Thirty-five micrograms of the vacuoles isolated as above from KEBY9 cells transformed with VPH1-containing plasmid were resuspended in binding buffer (TBS, 1% NP40, 10% glycerol) and incubated overnight at 4°C with 20 μl of 13D-11 monoclonal antibody (Molecular Probes) against Vma2p, the B subunit of the V1 domain. Antibody was omitted in parallel control experiments. After 1-h incubation with α-mouse IgG-agarose beads (Sigma), the immunoprecipitates were washed three times with buffer A (TBS, 1% NP40, 5 mM NaN3); three times with buffer A plus 500 mM NaCl; and finally three times with buffer A. Bound proteins were eluted from beads in SDS sample buffer (0.18 M Tris·HCl, pH 6.8, 5.14% SDS, 18% glycerol, 0.3 M DTT, 0.006% bromophenol blue) at 95°C for 5 min and supernatants were subjected to SDS-PAGE. Western blot was performed with an antibody against yeast Pfk (gift of J. Heinisch, Osnabrüeck) (17).
The ATP6V0A4 mutations investigated in this study were previously reported as homozygous alterations in two different patients diagnosed with rdRTA: G820R in patient 5-1 (52) and R807Q in patient 70-1 (56) (Supplementary Table 1). They presented at 11 and 2 mo of age, respectively, with normal anion gap metabolic acidosis and inappropriately alkaline urine, fulfilling diagnostic criteria. Following the original report, audiometry at age 9 in patient 5-1 revealed no evidence of hearing loss, whereas by this age, severe loss was present in patient 70-1 who is now profoundly deaf.
We wished to express human a4 in the vph1Δ/stv1Δ double deletion yeast strain KEBY9, in which expression of either Vph1p or Stv1p restores growth (39). For initial validation of a yeast model, we coimmunoprecipitated the vacuolar H+ATPase and Pfk from KEBY9 reconstituted with Vph1p, to confirm that the two are associated in yeast as well as in mammalian tissue (Fig. 1A), observing a band of the correct size for yeast Pfk in the + lane only. Unfortunately, WT human a4 constructs in two different vectors could not complement KEBY9 growth under several conditions (Supplementary Fig. 2). Instead, we took advantage of the high homology of this region across species (Fig. 1B) and recreated the mutations R799Q and G812R in conserved residues of Vph1p for these studies. Compared with WT Vph1p transformants, yeast cells carrying the R799Q mutant could not rescue the deletion phenotype (Fig. 2A). However, cells containing the G812R mutant protein showed no obvious difference in growth compared with WT under all conditions tested, indicating complementation. Using whole cell lysates of each sample, Western blot using α-Vph1p antibody demonstrated that the level of G812R mutant protein was comparable to WT Vph1p (Fig. 2B). In contrast, an 86% reduction of R799Q mutant protein was observed, in keeping with the complementation results.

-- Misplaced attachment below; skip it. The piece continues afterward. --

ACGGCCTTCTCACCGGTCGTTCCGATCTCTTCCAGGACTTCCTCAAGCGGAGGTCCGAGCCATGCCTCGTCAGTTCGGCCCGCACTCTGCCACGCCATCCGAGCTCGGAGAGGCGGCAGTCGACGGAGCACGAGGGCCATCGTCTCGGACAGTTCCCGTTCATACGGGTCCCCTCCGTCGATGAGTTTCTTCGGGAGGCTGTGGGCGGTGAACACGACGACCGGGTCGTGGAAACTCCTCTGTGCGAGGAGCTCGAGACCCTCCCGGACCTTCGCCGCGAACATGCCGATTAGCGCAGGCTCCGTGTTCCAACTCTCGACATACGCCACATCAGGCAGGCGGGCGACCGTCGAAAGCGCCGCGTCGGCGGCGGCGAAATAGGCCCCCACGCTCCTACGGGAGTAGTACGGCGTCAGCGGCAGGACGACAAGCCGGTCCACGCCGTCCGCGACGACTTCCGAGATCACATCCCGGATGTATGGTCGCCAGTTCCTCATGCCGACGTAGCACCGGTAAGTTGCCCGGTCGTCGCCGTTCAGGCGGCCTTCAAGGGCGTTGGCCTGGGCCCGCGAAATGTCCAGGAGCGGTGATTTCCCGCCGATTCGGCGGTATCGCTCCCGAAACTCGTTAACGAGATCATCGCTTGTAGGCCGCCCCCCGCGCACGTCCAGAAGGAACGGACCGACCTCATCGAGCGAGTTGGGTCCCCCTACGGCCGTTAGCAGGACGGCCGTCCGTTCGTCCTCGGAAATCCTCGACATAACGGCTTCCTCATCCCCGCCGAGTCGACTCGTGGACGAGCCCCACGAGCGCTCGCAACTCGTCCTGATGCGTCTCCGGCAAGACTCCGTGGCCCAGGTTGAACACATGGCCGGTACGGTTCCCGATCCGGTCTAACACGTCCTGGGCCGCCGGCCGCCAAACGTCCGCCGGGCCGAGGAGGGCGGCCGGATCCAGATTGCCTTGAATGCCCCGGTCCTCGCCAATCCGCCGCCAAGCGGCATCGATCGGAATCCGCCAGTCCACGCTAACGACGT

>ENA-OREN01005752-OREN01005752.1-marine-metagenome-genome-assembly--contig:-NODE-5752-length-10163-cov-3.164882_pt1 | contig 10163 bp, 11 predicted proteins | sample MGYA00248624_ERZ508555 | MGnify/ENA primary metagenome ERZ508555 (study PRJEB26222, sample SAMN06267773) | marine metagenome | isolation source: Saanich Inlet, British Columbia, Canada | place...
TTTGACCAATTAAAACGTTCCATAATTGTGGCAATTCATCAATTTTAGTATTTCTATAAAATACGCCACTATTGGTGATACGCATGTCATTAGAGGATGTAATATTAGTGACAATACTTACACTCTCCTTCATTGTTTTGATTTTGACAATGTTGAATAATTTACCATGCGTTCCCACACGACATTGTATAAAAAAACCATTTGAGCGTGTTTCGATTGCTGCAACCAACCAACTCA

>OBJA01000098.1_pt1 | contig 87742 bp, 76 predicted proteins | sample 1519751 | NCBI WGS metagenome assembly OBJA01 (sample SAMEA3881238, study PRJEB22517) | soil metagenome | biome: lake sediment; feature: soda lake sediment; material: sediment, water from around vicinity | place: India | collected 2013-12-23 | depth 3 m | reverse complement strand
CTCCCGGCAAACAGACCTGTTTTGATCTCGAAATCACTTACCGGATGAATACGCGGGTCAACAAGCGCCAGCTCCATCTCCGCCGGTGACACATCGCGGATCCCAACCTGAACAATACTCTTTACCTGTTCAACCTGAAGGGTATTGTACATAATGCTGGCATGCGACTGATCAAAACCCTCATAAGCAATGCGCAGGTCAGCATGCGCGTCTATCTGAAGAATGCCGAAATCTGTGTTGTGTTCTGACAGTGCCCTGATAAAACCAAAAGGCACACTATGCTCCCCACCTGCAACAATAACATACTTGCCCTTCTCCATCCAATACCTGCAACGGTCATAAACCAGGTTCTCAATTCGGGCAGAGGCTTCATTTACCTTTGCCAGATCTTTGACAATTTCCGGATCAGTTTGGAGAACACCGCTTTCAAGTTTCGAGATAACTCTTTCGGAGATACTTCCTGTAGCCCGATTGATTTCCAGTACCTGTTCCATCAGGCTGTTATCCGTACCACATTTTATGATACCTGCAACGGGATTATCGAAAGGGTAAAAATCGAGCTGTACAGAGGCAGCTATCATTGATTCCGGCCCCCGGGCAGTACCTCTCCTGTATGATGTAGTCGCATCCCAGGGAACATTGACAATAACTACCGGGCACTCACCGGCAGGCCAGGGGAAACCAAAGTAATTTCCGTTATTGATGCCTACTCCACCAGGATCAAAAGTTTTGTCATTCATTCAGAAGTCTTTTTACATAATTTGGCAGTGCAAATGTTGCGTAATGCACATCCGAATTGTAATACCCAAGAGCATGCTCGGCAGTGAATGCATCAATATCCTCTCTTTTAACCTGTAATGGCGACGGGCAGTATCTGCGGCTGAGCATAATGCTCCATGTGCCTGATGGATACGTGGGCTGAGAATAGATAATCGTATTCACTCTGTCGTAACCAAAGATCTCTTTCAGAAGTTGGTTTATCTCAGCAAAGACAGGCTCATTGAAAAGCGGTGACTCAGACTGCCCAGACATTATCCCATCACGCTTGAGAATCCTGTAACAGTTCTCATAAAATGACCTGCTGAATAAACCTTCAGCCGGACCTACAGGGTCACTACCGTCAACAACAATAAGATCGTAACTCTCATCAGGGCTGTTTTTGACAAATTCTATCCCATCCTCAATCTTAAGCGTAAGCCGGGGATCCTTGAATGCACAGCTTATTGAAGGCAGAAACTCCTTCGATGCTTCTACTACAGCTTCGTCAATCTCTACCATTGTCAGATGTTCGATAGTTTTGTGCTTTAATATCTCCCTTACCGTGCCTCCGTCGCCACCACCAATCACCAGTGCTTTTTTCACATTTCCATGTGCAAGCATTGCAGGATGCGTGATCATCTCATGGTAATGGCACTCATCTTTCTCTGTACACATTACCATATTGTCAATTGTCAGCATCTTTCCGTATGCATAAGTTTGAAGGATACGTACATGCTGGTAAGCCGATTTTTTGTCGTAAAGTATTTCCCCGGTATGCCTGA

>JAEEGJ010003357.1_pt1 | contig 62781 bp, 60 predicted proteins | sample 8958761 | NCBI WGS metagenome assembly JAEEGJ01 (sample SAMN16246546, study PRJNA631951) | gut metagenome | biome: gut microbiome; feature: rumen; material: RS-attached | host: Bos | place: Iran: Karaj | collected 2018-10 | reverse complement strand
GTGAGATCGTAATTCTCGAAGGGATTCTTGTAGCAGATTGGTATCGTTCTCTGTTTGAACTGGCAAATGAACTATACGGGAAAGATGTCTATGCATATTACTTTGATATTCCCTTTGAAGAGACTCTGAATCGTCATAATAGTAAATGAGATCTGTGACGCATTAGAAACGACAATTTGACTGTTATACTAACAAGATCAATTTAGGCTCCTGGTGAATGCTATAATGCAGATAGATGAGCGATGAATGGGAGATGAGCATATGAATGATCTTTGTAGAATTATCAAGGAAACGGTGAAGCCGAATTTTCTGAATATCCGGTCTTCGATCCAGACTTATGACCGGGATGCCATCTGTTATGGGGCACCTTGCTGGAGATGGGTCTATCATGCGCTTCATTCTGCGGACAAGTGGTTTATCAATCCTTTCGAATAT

To test the effect of the mutations on assembly and targeting of the H+ATPase, isolated vacuoles were first analyzed by Western blot using α-Vph1p and α-Vma1p antibodies, to identify a V0 and a V1 component, respectively. As shown in Fig. 2C, G812R mutant vacuoles showed levels of both Vph1p and Vma1p comparable to WT cells, suggesting that this mutation does not impair assembly or vacuolar targeting of the intact H+ATPase, for which both V1 and V0 domains must be present. The reduced level of Vph1p observed in R799Q mutant vacuoles was similar to those found in the whole cell preparation but was still accompanied by Vma1p, suggesting that the small amount of mutant R799Q protein produced is capable of being assembled and targeted onto vacuolar membranes.